En garde! Gear up for more sword fights and trolls as well as an appearance from Baba Yaga in this swashbuckling sequel.
Picking right up where Foiled (2010) left off (though with enough back story for new readers to comfortably jump in), Aliera Carstairs, the sassy, sword-fighting, take-no-prisoners heroine, is still battling trolls as the last Defender of Faerie. Avery Castle, the hottie who turned out to be a troll—literally—is now bound to Aliera as her vassal, causing her more headaches than heart flutters. The unlikely pair must find and battle the Dark Lord, whose identity, when revealed, isn’t quite the shocking twist it was set up to be. Cavallaro keeps the stylized sensibility he established in the previous volume, rendering our world a washed-out grayscale landscape and juxtaposing it against the vibrant—though invisible to humans—world of Faerie. Given that each chapter is named for a type of fencing move, it’s too bad there is no glossary to help those unacquainted with the sport understand what is undoubtedly a careful authorial nuance. This minor flaw aside, the book offers a lot of fast-paced fairy-tale fun, and Aliera is both admirable and easy to relate to for her fierceness and foibles.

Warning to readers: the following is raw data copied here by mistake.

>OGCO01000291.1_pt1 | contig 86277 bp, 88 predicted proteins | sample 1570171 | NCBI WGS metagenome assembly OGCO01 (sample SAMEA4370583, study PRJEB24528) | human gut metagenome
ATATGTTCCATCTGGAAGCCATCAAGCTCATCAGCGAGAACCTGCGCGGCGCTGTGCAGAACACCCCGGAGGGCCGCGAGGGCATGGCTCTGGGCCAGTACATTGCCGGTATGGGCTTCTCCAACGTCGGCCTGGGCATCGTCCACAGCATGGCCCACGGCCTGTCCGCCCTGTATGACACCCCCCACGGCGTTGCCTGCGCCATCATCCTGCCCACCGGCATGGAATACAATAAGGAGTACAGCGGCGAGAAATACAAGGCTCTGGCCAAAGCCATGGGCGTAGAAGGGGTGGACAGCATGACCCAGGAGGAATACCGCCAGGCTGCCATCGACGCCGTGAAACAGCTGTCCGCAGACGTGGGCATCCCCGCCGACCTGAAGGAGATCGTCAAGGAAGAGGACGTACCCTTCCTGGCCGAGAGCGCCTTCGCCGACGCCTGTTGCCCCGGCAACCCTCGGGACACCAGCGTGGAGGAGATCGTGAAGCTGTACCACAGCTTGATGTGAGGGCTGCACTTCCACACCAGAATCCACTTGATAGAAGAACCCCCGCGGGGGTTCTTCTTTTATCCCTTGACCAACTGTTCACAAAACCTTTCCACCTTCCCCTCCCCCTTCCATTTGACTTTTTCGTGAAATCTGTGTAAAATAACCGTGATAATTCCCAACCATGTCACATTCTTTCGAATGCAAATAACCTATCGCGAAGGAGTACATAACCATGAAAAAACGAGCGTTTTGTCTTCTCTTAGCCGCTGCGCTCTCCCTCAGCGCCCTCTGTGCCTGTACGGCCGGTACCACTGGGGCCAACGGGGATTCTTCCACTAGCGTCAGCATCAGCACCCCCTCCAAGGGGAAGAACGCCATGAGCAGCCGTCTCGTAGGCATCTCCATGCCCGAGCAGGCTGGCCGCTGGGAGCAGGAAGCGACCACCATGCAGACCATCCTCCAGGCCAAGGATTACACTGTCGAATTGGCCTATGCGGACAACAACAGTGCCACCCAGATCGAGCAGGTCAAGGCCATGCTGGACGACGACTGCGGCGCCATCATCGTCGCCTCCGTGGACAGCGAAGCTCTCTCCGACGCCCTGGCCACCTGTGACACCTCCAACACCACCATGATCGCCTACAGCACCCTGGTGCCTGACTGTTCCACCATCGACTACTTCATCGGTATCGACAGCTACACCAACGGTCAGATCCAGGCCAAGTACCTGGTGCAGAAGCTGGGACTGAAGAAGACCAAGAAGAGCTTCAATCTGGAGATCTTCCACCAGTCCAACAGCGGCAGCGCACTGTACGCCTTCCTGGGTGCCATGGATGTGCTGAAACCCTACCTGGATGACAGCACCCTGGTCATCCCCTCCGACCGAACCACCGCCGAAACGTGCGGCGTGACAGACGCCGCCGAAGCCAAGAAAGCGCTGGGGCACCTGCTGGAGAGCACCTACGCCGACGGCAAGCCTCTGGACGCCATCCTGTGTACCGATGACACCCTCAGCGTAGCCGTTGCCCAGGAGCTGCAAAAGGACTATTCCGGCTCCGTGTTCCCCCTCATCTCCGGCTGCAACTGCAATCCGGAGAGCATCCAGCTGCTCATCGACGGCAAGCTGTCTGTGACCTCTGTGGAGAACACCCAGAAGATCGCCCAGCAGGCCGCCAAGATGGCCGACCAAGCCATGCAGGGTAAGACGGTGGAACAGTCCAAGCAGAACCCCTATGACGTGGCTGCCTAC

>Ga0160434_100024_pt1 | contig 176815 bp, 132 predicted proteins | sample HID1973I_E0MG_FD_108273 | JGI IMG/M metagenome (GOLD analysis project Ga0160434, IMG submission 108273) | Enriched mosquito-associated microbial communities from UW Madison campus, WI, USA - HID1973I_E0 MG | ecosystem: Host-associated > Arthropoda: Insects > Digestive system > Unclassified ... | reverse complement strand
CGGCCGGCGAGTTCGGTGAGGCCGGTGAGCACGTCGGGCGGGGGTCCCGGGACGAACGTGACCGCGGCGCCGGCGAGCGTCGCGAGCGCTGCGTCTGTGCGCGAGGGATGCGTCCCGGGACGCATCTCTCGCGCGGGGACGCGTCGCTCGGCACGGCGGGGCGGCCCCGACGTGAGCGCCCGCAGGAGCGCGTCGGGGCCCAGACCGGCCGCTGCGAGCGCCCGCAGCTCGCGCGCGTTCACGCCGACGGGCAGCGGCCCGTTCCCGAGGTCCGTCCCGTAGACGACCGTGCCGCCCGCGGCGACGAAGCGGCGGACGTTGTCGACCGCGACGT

A mysterious prophecy of things to come at the conclusion results in raised eyebrows and impatience for Volume 3. (Graphic fantasy. 12 & up)
School Library Journal